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An Open Memorandum to Law and History Students

by Sean Oberle

January 9, 2001

Distribution permitted and encouraged, especially to the subjects of this memo


Law, history and other students considering entry in the Violence Policy Center (VPC) 2002 Alexander Hamilton Second Amendment Writing Contest.


Doing complete research for your essay about U.S. v Emerson, understanding the sponsor/judge of the contest and acquiring a more complete bibliography.

I. Doing complete research

1) VPC has provided you with a tiny, one-sided list (4 court cases and 6 articles/books) of suggested sources seemingly designed to tilt your research to its desired conclusion -- that the Second Amendment does not protect a right of individuals.

2) This research nudge by VPC is understandable given its goals (see item II), which are in opposition to the individual-right interpretation. However, intellectual honesty demands that you look beyond (see item III) this skewed, limited list in meeting VPC's instructions to:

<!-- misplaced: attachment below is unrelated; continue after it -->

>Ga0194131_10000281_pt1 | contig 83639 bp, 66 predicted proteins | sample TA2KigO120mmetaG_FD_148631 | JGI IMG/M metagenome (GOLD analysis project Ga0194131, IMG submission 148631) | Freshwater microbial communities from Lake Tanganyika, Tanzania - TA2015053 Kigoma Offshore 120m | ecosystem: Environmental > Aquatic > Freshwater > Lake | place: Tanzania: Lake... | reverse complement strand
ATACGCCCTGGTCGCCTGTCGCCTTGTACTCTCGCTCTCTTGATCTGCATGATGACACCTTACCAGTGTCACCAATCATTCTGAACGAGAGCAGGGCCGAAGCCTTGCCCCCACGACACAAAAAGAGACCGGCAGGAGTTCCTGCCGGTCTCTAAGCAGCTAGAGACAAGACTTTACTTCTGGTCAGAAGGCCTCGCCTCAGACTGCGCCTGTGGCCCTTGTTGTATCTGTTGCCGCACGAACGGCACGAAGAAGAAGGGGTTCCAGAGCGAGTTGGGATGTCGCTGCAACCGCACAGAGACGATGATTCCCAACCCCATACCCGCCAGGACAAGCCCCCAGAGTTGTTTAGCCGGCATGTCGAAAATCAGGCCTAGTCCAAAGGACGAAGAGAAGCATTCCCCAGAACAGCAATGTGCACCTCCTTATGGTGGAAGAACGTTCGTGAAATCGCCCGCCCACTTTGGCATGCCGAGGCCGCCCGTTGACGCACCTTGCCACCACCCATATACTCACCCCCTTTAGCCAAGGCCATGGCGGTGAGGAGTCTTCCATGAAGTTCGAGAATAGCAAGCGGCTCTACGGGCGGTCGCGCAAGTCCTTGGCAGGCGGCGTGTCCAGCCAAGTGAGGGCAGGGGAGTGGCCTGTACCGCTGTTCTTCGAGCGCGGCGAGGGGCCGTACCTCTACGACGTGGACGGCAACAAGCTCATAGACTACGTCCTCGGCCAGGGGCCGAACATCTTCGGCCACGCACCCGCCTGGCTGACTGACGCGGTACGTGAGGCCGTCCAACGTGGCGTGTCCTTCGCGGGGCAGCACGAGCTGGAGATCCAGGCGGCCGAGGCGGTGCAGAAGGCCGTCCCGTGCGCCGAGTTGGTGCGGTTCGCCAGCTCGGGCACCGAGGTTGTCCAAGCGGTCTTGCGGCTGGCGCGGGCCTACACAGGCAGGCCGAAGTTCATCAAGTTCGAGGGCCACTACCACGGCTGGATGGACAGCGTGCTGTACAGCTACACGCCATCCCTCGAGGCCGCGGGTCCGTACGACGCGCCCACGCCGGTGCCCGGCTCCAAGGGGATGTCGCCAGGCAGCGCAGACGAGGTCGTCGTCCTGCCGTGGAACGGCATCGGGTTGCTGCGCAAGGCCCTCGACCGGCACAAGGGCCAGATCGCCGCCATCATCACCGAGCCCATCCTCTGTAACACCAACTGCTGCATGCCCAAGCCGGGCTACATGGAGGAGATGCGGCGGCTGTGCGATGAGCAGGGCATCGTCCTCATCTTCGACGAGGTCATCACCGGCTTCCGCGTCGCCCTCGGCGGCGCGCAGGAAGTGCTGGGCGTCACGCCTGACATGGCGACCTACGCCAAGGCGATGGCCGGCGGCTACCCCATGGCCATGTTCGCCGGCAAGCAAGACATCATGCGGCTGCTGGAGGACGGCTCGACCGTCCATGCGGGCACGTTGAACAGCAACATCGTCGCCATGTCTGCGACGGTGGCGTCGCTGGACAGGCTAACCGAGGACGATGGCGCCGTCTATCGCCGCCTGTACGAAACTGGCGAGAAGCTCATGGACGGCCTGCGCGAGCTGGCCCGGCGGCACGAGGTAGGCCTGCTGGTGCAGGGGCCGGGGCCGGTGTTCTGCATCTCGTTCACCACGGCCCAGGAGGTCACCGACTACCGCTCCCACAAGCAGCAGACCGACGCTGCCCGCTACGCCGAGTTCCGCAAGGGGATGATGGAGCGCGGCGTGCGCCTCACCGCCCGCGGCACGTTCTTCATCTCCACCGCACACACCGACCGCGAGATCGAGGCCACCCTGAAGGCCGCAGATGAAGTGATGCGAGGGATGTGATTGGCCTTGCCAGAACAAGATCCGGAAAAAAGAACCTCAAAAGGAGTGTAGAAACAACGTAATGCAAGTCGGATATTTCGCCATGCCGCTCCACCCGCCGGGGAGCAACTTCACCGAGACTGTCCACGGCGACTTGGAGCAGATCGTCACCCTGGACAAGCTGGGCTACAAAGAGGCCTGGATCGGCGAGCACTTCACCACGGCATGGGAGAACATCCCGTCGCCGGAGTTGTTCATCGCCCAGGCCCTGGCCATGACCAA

"critically [examine] the decision of the U.S. Court of Appeals for the Fifth Circuit in United States v. Emerson, No. 99-10331, 2001 U.S. App. LEXIS 22386 (October 16, 2001), in light of judicial precedent and historical and legal scholarship on the Second Amendment to the U.S. Constitution."

II. Understanding the sponsor

1) VPC is a legislative and policy advocacy group. It takes a public stance on gun control more extreme than even that of The Brady Campaign to End Handgun Violence (formerly called Handgun Control Inc.). For example, while The Brady Campaign does not openly call for an outright ban of handguns, VPC does.

2) VPC staff members will judge your entry along with other unnamed judges picked by VPC. This arrangement is akin to someone with a vested interest in a court case both selecting the jury and sitting on it. Approach this contest with the same care that you would a Roe v. Wade contest sponsored -- and judged -- by the Christian Coalition or Planned Parenthood. You must consider: Will VPC judge your entry for its quality or for its agreement with VPC’s position?